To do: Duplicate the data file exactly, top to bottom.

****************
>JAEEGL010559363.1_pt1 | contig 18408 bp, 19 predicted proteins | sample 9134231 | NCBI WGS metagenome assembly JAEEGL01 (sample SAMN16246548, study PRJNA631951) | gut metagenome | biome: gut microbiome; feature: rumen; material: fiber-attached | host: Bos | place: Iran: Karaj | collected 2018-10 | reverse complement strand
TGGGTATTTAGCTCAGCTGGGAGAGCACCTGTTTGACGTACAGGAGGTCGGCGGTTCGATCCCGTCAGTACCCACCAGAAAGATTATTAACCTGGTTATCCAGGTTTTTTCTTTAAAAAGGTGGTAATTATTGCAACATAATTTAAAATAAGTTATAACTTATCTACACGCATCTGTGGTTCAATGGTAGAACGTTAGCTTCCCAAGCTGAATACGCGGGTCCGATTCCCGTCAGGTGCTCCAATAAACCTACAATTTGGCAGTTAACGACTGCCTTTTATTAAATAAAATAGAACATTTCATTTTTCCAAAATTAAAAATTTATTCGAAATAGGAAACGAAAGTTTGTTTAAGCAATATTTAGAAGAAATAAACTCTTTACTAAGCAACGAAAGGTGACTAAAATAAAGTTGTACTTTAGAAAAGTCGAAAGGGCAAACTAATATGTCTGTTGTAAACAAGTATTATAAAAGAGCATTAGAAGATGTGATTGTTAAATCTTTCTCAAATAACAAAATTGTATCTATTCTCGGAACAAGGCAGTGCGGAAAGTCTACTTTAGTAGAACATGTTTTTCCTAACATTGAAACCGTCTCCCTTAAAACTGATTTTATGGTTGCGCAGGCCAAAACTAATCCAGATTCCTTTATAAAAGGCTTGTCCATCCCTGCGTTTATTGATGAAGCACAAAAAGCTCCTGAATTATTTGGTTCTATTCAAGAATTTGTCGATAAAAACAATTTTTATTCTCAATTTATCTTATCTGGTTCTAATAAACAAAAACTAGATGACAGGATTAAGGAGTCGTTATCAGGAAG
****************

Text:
>JAEEGL010559363.1_pt1 | contig 18408 bp, 19 predicted proteins | sample 9134231 | NCBI WGS metagenome assembly JAEEGL01 (sample SAMN16246548, study PRJNA631951) | gut metagenome | biome: gut microbiome; feature: rumen; material: fiber-attached | host: Bos | place: Iran: Karaj | collected 2018-10 | reverse complement strand
TGGGTATTTAGCTCAGCTGGGAGAGCACCTGTTTGACGTACAGGAGGTCGGCGGTTCGATCCCGTCAGTACCCACCAGAAAGATTATTAACCTGGTTATCCAGGTTTTTTCTTTAAAAAGGTGGTAATTATTGCAACATAATTTAAAATAAGTTATAACTTATCTACACGCATCTGTGGTTCAATGGTAGAACGTTAGCTTCCCAAGCTGAATACGCGGGTCCGATTCCCGTCAGGTGCTCCAATAAACCTACAATTTGGCAGTTAACGACTGCCTTTTATTAAATAAAATAGAACATTTCATTTTTCCAAAATTAAAAATTTATTCGAAATAGGAAACGAAAGTTTGTTTAAGCAATATTTAGAAGAAATAAACTCTTTACTAAGCAACGAAAGGTGACTAAAATAAAGTTGTACTTTAGAAAAGTCGAAAGGGCAAACTAATATGTCTGTTGTAAACAAGTATTATAAAAGAGCATTAGAAGATGTGATTGTTAAATCTTTCTCAAATAACAAAATTGTATCTATTCTCGGAACAAGGCAGTGCGGAAAGTCTACTTTAGTAGAACATGTTTTTCCTAACATTGAAACCGTCTCCCTTAAAACTGATTTTATGGTTGCGCAGGCCAAAACTAATCCAGATTCCTTTATAAAAGGCTTGTCCATCCCTGCGTTTATTGATGAAGCACAAAAAGCTCCTGAATTATTTGGTTCTATTCAAGAATTTGTCGATAAAAACAATTTTTATTCTCAATTTATCTTATCTGGTTCTAATAAACAAAAACTAGATGACAGGATTAAGGAGTCGTTATCAGGAAG